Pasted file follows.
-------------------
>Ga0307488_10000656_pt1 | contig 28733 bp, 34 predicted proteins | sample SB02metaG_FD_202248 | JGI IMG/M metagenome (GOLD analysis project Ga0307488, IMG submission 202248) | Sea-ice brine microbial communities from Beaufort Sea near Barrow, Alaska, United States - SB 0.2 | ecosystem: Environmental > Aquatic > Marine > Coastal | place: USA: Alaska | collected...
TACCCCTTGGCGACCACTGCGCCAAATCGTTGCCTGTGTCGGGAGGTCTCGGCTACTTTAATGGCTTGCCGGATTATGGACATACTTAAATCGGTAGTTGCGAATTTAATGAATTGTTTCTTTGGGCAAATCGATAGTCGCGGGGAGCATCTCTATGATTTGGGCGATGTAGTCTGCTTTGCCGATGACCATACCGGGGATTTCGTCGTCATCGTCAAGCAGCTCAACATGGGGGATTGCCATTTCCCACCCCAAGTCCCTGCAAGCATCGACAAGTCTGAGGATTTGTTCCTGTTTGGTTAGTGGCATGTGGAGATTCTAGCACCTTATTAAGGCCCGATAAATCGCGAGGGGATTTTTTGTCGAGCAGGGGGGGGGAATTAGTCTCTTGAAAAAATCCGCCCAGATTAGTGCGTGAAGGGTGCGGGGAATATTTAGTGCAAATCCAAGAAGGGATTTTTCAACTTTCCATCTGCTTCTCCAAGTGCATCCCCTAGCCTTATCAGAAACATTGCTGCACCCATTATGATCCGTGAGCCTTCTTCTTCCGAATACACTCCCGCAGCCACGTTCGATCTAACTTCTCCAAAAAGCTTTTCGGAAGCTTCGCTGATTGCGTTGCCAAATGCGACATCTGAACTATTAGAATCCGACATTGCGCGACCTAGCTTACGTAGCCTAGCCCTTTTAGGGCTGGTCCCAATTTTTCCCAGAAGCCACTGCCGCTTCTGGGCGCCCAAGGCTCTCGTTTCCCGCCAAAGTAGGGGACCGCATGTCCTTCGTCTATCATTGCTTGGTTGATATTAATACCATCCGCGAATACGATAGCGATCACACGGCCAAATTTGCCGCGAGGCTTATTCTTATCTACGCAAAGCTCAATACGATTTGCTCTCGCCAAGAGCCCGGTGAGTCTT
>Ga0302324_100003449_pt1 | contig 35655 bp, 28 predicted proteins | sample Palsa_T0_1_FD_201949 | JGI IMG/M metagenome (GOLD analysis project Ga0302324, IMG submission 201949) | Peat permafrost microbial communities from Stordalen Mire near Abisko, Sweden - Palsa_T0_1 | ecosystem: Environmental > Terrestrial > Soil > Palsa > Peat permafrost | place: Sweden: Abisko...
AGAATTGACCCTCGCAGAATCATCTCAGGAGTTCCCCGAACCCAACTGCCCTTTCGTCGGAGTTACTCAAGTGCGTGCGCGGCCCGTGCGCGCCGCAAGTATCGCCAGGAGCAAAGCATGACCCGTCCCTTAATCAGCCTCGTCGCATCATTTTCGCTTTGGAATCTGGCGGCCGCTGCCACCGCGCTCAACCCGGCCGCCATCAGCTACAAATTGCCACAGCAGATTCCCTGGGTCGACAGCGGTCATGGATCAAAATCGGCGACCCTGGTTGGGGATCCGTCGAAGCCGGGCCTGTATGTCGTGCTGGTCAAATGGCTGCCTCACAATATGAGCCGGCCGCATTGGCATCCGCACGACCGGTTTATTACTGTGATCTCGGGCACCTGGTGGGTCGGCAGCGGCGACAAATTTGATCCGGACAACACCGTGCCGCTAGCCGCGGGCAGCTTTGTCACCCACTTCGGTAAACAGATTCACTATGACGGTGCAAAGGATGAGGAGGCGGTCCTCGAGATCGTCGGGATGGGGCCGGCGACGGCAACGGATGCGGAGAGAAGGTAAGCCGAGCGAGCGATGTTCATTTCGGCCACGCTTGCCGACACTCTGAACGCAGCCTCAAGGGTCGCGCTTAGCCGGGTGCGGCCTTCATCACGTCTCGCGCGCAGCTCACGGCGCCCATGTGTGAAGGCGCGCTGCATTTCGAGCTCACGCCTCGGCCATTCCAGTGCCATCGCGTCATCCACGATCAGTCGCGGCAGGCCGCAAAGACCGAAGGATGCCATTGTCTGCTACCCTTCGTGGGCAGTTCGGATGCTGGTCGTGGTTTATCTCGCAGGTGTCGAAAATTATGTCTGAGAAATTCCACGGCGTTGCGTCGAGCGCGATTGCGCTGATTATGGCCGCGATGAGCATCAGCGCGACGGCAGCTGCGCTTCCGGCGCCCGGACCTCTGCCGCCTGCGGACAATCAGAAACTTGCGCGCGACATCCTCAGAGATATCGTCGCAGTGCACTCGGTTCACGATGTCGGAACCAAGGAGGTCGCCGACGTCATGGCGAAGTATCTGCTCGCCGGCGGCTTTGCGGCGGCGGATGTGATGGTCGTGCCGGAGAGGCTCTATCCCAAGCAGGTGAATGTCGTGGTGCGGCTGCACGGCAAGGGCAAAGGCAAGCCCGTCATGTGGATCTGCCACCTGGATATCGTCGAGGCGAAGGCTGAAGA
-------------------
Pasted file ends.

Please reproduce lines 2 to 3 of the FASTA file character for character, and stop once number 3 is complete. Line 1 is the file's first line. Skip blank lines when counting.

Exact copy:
TACCCCTTGGCGACCACTGCGCCAAATCGTTGCCTGTGTCGGGAGGTCTCGGCTACTTTAATGGCTTGCCGGATTATGGACATACTTAAATCGGTAGTTGCGAATTTAATGAATTGTTTCTTTGGGCAAATCGATAGTCGCGGGGAGCATCTCTATGATTTGGGCGATGTAGTCTGCTTTGCCGATGACCATACCGGGGATTTCGTCGTCATCGTCAAGCAGCTCAACATGGGGGATTGCCATTTCCCACCCCAAGTCCCTGCAAGCATCGACAAGTCTGAGGATTTGTTCCTGTTTGGTTAGTGGCATGTGGAGATTCTAGCACCTTATTAAGGCCCGATAAATCGCGAGGGGATTTTTTGTCGAGCAGGGGGGGGGAATTAGTCTCTTGAAAAAATCCGCCCAGATTAGTGCGTGAAGGGTGCGGGGAATATTTAGTGCAAATCCAAGAAGGGATTTTTCAACTTTCCATCTGCTTCTCCAAGTGCATCCCCTAGCCTTATCAGAAACATTGCTGCACCCATTATGATCCGTGAGCCTTCTTCTTCCGAATACACTCCCGCAGCCACGTTCGATCTAACTTCTCCAAAAAGCTTTTCGGAAGCTTCGCTGATTGCGTTGCCAAATGCGACATCTGAACTATTAGAATCCGACATTGCGCGACCTAGCTTACGTAGCCTAGCCCTTTTAGGGCTGGTCCCAATTTTTCCCAGAAGCCACTGCCGCTTCTGGGCGCCCAAGGCTCTCGTTTCCCGCCAAAGTAGGGGACCGCATGTCCTTCGTCTATCATTGCTTGGTTGATATTAATACCATCCGCGAATACGATAGCGATCACACGGCCAAATTTGCCGCGAGGCTTATTCTTATCTACGCAAAGCTCAATACGATTTGCTCTCGCCAAGAGCCCGGTGAGTCTT
>Ga0302324_100003449_pt1 | contig 35655 bp, 28 predicted proteins | sample Palsa_T0_1_FD_201949 | JGI IMG/M metagenome (GOLD analysis project Ga0302324, IMG submission 201949) | Peat permafrost microbial communities from Stordalen Mire near Abisko, Sweden - Palsa_T0_1 | ecosystem: Environmental > Terrestrial > Soil > Palsa > Peat permafrost | place: Sweden: Abisko...